UK regulated firms
Specifically regarding UK regulated firms, there are a number of other factors to be taken into account:
- With an asset purchase, the buyer will be required to re-engage with every client before the receipt of any income (including recurring platform-based income). There is therefore a greater risk of client loss as well as a temporary, but significant, reduction in income post-completion
- With an asset purchase, all historical liabilities remain with the company still owned by the seller. This is particularly important with UK regulated companies as there is still no long-stop arrangement in place and the FCA has been known to require extensive retrospective reviews to be performed.
- From a buyer’s perspective, an asset sale generally involves fewer inherent risks and therefore the contract and transaction are more straightforward and less costly.
- An asset sale is generally not as tax-efficient for the seller as a share sale, as there are two layers of tax: the selling business is liable for tax on the proceeds, as are the shareholders when in turn they extract the remaining money from the business.
- An asset sale may be logistically more complex than a share sale. Sellers will need to ensure that all the different parts of the business are legally transferred including any properties, employees or contracts. This may involve quite a bit of work on their part.
- The buyer may ‘cherry-pick’ the assets they wish to acquire. For instance, few buyers are prepared to take on potential liabilities from DB transfer work, in the current market.
- Again, with an asset sale the company will still belong to the seller at the end of the transaction and they will need to deal with this properly e.g., by winding the company up (if appropriate) and paying all existing liabilities and debts and disposing of the retained assets before taking the net cash proceeds.
- With a share purchase, the transaction will be scrutinised by the FCA as the buyer will be required to make a Change in Control application before the deal can complete. Among other things they have in recent times become much more concerned about how the purchase is to be funded and, if gearing is involved, the future ability to service any debt involved. This process can significantly delay a transaction e.g., the Tilney / Smith & Williamson merger in 2020 was delayed by several months until a new equity investor was brought in to reduce the debt burden going forward.
- It is quite common in share purchase transactions (especially if the seller has historically advised on highrisk items such as film partnerships/DB transfers etc.) for a significant percentage of the price to be retained in an escrow account for several years to ensure that any historic liabilities are paid for by the seller.
- Also, with share purchase transactions it is extremely common (almost standard) that payments are made in stages over a number of years. Sellers, however, are liable for capital gains tax on the full proceeds, even if a significant percentage of those proceeds are not received for several years.
- A share sale transaction is simpler for the seller than an asset sale as the company is sold as a ‘going concern’ in totality. There is no ongoing requirement for the seller to maintain the contractual and reporting obligations of the business.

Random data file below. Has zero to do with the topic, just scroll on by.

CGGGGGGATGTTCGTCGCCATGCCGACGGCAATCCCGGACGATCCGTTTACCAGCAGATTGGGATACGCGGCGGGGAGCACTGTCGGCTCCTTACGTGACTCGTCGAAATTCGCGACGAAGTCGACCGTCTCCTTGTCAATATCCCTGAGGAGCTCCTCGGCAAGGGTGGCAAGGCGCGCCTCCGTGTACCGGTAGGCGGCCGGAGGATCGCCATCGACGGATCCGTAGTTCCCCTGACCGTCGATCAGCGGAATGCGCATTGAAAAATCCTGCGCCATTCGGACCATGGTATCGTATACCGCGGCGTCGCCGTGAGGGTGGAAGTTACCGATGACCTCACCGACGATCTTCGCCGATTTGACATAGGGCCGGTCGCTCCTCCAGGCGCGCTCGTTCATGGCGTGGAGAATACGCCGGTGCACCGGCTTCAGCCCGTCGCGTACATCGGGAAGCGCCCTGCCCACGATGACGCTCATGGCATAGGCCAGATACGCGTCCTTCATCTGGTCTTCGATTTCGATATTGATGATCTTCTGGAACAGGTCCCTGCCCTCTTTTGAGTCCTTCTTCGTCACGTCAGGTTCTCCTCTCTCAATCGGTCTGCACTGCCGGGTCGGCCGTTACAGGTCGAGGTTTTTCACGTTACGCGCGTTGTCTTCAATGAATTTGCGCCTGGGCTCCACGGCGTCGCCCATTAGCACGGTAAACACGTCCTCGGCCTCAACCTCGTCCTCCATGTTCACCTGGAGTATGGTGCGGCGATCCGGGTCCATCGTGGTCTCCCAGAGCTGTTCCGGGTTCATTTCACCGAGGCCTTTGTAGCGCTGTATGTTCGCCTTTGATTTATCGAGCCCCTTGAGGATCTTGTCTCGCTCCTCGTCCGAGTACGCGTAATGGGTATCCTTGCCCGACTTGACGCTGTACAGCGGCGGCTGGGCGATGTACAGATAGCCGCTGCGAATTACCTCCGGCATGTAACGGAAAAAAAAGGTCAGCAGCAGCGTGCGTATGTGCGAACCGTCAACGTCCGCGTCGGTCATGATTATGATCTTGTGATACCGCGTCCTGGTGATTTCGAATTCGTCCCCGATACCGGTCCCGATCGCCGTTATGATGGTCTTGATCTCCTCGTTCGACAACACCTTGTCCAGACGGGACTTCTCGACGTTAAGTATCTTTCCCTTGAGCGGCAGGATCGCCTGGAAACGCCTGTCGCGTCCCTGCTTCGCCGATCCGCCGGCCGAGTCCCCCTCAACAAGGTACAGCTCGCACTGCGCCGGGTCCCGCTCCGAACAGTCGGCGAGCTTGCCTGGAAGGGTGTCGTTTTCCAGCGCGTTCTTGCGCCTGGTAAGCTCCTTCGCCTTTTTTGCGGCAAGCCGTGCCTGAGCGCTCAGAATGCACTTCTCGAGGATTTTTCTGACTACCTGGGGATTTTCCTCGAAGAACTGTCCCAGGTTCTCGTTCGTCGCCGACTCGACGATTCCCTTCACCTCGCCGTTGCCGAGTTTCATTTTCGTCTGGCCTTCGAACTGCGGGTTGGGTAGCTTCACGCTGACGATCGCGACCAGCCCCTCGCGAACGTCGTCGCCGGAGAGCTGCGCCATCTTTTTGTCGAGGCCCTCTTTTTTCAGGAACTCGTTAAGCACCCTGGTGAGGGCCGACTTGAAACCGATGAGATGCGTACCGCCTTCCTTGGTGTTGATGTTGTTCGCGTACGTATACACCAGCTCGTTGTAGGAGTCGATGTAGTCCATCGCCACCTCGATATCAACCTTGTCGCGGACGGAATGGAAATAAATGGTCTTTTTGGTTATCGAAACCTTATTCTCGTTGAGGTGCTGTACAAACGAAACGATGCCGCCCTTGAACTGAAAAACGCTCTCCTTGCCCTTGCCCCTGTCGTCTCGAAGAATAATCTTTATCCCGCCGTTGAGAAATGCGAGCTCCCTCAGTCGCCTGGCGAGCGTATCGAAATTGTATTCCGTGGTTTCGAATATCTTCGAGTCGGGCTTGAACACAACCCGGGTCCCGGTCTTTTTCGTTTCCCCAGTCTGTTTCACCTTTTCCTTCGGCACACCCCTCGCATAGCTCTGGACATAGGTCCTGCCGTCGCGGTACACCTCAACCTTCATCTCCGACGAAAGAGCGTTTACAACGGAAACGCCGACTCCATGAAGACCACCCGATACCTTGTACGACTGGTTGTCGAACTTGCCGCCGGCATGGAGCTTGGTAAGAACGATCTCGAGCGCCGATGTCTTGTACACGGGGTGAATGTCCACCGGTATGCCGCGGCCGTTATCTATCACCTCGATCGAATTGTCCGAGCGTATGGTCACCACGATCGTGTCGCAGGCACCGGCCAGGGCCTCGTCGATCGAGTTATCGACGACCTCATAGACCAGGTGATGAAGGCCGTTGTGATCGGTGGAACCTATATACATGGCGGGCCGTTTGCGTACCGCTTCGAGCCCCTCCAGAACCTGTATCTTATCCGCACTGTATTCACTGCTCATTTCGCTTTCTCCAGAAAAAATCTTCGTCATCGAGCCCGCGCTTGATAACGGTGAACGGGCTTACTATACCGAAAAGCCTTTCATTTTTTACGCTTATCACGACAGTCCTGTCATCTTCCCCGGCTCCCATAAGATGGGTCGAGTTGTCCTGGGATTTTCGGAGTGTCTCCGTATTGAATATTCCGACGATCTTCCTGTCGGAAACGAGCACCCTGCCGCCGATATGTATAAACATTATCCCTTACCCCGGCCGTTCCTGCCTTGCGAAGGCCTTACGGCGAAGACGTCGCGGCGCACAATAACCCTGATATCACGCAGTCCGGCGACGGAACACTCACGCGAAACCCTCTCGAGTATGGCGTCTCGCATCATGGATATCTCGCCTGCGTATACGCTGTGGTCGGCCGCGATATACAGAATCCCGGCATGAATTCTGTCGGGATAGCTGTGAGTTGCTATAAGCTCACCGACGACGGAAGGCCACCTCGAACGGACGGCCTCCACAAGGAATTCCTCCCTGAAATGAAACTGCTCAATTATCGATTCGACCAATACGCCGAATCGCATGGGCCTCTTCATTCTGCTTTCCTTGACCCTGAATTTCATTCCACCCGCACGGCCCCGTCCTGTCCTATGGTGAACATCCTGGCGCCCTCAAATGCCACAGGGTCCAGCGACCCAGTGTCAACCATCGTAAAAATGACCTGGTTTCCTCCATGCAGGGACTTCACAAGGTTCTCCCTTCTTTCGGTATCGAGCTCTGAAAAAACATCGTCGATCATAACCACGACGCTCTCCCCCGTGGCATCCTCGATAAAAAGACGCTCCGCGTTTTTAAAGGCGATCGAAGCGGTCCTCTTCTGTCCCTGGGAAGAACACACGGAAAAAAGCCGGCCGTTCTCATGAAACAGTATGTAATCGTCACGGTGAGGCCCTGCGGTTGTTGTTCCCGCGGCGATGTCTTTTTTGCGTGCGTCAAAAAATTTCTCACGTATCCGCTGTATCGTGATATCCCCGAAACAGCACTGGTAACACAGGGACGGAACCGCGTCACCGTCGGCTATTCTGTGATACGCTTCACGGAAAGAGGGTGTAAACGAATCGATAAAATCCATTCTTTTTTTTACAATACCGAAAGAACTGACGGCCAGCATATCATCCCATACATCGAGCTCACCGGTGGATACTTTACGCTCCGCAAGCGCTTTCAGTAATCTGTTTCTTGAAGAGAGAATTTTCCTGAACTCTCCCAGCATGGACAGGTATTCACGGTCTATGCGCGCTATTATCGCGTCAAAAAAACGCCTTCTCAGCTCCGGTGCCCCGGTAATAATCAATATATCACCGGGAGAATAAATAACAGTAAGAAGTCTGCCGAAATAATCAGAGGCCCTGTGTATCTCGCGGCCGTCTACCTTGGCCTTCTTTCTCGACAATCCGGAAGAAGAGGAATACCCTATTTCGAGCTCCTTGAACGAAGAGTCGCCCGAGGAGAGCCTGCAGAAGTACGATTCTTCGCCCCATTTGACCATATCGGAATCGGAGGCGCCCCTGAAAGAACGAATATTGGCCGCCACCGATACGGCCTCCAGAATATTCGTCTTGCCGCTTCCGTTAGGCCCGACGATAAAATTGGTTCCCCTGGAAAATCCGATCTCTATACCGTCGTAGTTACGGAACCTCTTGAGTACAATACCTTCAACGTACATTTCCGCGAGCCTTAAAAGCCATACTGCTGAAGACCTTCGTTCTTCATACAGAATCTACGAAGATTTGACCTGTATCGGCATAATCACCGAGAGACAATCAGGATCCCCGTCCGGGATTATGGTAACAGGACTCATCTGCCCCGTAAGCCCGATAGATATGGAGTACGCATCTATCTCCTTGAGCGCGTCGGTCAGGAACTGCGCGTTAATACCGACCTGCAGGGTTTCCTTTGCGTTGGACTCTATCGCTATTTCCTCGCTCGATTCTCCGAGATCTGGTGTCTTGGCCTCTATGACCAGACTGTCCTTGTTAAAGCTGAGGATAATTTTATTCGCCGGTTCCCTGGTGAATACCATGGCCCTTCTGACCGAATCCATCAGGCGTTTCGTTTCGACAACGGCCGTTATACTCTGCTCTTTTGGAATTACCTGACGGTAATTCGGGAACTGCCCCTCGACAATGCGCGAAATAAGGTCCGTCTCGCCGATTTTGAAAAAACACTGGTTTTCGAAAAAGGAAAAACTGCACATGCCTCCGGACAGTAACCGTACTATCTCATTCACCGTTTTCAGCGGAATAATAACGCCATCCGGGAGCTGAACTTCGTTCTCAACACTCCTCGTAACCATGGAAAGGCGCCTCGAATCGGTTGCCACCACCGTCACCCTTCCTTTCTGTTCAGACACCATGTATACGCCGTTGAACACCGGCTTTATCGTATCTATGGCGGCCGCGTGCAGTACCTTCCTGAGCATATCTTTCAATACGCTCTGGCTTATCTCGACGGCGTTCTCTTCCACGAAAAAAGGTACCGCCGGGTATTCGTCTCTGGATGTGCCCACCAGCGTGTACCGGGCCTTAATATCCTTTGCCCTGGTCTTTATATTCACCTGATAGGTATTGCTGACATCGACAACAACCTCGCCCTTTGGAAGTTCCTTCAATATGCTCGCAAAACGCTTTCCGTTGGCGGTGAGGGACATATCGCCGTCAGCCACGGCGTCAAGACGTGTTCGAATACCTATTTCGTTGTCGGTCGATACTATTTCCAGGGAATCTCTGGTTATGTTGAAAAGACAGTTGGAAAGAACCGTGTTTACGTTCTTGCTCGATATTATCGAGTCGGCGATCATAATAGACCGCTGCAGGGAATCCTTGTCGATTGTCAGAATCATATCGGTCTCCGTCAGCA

- The business can carry on as usual after the sale with no disruption to clients, staff or contractual agreements.
- In a share purchase agreement, a buyer may apply a discount to the sale price to reflect the increased risk.
- The buyer of shares buys a company ‘warts and all’, so will inherit any problems or liabilities – financial, legal or otherwise – that exist at the date of the sale.
- If the seller is your company, any warranties or guarantees you give are given, in theory, by your company, not by you personally. However, buyers will often seek to protect themselves by seeking to insert such warranties/ indemnities for the seller within the purchase agreement.
- In an asset sale, parts of the business of value to the seller can be retained or could even be sold to a different purchaser at a later date.
About Keith Brown, CEO, Wealth Holdings
Keith is a performance-driven individual and likes to drive change, working collaboratively as part of a team. He is an experienced financial services professional having worked in the sector for over 28 years as a Planner, Business Owner, Managing Director. Keith has held senior management and board positions including Group Training Director, National Operations Director and Head of Business Development for one of the fasted growing independent wealth management companies in the UK. He has worked as part of a team to complete over 50 acquisition and integration projects, and has had strategic responsibility for planning and implementation of integration activity and processes.
Keith has displayed a track record of building and leading teams to achieve agreed targets and budgets. He works with internal and external partners to achieve agreed success through a collaborative approach and pragmatic problem solving, building strong, professional relationships to deliver change management programs and manage complex relationships.
If you are interested in learning more about this, or any other aspect of buying or selling an IFA/Wealth Management practice, or if you simply want to better understand what you should do to make your business “market ready” in future, feel free to get in touch with the team at Wealth Holdings for an informal chat.
Wealth Holdings’ Head of Acquisition is Norman MacLeod and he will be happy to oblige or to refer you to a specialist colleague if appropriate. Norman can be contacted via the website, by email or on his mobile – 07851399995.